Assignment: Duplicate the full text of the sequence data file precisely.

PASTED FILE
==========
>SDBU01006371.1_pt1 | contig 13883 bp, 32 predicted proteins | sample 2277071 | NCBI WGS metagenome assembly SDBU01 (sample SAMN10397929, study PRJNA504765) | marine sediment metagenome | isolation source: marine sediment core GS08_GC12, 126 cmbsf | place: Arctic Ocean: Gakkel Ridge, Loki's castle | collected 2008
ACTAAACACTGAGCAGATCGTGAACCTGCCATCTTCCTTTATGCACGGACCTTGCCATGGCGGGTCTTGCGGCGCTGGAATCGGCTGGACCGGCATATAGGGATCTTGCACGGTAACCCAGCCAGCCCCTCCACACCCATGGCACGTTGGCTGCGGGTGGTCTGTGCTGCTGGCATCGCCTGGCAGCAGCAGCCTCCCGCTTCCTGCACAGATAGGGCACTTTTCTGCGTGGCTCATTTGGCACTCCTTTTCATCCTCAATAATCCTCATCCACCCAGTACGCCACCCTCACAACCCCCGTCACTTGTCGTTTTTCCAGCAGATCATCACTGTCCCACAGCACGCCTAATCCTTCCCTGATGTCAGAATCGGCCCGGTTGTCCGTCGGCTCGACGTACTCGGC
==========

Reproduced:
>SDBU01006371.1_pt1 | contig 13883 bp, 32 predicted proteins | sample 2277071 | NCBI WGS metagenome assembly SDBU01 (sample SAMN10397929, study PRJNA504765) | marine sediment metagenome | isolation source: marine sediment core GS08_GC12, 126 cmbsf | place: Arctic Ocean: Gakkel Ridge, Loki's castle | collected 2008
ACTAAACACTGAGCAGATCGTGAACCTGCCATCTTCCTTTATGCACGGACCTTGCCATGGCGGGTCTTGCGGCGCTGGAATCGGCTGGACCGGCATATAGGGATCTTGCACGGTAACCCAGCCAGCCCCTCCACACCCATGGCACGTTGGCTGCGGGTGGTCTGTGCTGCTGGCATCGCCTGGCAGCAGCAGCCTCCCGCTTCCTGCACAGATAGGGCACTTTTCTGCGTGGCTCATTTGGCACTCCTTTTCATCCTCAATAATCCTCATCCACCCAGTACGCCACCCTCACAACCCCCGTCACTTGTCGTTTTTCCAGCAGATCATCACTGTCCCACAGCACGCCTAATCCTTCCCTGATGTCAGAATCGGCCCGGTTGTCCGTCGGCTCGACGTACTCGGC